Six weeks ago Federal Employment Participation Minister, Kate Ellis
unveiled the first national report into
employment barriers for older workers, The 2011-12 National Survey on the Barriers to Employment
for Mature Age People. Ellis was reported as saying the following;
that 36% of mature age job seekers had experienced aged-related exclusion
during job searches, that age discrimination during job seeking was
“particularly prevalent” and that 83% of respondents thought age
discrimination was an issue for mature aged job seekers.
Michael Jagger (69 years old), Keith Richards (69 next month), Charlie Watts
(71) and Ronnie Wood (65), collectively known as The Rolling Stones
played a surprise
Paris club gig for 600 fans who got their hands on (the equivalent
of $20) tickets earlier in the day via a Twitter message. By all accounts the Stones
rocked the house and left the fans thrilled with the return of the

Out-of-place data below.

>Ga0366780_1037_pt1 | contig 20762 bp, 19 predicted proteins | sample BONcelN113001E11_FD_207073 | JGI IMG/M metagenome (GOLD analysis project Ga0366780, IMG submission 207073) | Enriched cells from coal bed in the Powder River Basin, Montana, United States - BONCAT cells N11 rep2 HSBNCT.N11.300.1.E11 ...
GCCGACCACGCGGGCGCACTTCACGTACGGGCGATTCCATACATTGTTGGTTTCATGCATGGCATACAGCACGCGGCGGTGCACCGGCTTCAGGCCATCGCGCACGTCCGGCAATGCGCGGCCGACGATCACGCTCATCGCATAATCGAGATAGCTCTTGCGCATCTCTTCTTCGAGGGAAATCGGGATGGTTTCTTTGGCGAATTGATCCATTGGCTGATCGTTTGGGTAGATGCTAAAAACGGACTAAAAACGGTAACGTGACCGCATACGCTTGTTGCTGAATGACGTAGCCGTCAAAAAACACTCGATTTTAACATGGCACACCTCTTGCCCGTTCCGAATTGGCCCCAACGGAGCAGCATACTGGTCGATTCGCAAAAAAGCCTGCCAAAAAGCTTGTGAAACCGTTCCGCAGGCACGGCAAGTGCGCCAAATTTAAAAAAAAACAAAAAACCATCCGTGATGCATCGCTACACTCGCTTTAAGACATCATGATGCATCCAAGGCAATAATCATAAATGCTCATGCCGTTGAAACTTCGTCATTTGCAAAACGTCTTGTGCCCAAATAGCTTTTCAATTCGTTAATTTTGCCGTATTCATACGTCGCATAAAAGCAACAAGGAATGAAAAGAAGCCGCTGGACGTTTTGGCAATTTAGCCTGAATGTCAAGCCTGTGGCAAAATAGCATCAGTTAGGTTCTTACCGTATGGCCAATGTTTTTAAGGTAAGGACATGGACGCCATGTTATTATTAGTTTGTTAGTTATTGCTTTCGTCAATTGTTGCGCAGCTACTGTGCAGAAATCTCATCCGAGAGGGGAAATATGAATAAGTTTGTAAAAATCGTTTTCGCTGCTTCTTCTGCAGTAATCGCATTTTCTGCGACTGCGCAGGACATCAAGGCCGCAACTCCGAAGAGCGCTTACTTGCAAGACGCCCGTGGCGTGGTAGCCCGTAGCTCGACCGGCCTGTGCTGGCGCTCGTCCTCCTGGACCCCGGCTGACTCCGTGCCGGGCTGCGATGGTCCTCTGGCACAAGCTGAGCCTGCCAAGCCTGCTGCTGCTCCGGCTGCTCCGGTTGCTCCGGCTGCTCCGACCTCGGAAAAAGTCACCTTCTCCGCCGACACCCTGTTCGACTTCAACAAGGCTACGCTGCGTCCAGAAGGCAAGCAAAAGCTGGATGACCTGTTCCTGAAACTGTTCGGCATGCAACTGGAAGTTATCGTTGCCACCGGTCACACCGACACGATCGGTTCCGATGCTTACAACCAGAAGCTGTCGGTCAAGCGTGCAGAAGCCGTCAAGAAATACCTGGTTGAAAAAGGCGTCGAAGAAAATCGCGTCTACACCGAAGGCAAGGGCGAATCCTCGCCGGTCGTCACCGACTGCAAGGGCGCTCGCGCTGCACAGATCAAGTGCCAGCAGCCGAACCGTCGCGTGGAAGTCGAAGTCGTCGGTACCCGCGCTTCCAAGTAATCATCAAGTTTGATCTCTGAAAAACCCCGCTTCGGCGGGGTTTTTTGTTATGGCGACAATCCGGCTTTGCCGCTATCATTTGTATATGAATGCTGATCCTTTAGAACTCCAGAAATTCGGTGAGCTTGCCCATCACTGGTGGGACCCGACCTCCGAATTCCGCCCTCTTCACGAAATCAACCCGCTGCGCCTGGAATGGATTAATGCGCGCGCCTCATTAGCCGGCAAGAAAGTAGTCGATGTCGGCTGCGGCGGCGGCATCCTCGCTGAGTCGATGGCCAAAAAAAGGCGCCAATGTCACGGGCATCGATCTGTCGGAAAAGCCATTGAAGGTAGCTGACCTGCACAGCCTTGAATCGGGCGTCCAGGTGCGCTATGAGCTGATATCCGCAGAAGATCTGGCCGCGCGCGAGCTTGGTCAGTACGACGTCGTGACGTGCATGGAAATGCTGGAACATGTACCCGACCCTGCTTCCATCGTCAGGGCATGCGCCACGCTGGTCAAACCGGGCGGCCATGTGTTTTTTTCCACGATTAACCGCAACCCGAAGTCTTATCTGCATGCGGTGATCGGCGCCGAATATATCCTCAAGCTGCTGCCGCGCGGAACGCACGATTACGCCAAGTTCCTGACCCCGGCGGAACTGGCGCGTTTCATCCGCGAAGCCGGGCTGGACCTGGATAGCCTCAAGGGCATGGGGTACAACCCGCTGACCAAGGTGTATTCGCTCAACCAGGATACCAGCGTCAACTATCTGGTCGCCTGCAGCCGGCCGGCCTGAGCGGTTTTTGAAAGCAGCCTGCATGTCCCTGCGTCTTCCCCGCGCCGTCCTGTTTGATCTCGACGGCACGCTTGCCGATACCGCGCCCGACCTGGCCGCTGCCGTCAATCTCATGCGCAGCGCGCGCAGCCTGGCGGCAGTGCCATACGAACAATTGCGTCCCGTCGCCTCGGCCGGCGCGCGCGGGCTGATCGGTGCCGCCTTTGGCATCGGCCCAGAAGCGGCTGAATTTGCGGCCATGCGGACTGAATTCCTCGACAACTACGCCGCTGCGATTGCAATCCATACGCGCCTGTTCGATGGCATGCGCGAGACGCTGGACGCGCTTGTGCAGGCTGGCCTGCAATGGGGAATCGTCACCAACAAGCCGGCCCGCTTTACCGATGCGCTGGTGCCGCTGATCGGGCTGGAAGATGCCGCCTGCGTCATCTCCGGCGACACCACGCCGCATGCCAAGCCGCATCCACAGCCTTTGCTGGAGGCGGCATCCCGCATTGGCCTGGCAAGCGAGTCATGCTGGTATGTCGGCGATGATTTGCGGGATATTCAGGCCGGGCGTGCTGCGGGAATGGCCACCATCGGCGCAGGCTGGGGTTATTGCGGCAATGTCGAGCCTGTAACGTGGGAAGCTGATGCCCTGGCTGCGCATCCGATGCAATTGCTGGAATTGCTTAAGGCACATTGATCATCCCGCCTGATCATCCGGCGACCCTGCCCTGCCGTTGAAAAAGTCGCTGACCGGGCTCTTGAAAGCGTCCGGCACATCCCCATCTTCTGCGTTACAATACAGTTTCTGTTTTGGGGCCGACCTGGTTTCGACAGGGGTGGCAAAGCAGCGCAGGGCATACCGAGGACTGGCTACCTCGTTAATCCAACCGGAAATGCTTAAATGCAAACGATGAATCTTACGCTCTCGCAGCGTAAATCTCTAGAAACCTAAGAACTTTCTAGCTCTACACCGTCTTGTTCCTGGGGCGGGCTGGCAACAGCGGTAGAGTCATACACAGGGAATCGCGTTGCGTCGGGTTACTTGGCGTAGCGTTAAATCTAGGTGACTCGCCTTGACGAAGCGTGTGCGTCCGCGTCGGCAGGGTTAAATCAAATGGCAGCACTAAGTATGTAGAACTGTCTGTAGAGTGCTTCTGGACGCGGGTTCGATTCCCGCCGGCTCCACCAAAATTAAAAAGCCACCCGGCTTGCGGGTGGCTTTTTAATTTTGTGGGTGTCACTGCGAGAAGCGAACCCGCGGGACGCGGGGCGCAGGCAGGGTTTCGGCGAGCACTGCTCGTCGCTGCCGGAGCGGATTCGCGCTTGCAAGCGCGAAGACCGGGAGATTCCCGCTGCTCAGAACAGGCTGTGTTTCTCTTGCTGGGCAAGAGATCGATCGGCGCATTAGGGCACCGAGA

legendary rockers, after a five year absence from the stage.
Like those lucky fans, I am sure that when the audience at the upcoming
Stones’ gigs in London (25 & 29 November) and New Jersey
(13 & 15 December) watch the band celebrate their 50 years of recording
together they will be appreciating the excellence of the performance, rather
than making some pre-determined assumption about the Stones’ competency based
on the individual band members’ respective ages.
If only it was so with employers.
For far too many older Australians, seeking new or
better jobs, their experience is mainly one of Exile on Main Street; one our
economy can ill-afford to have continue.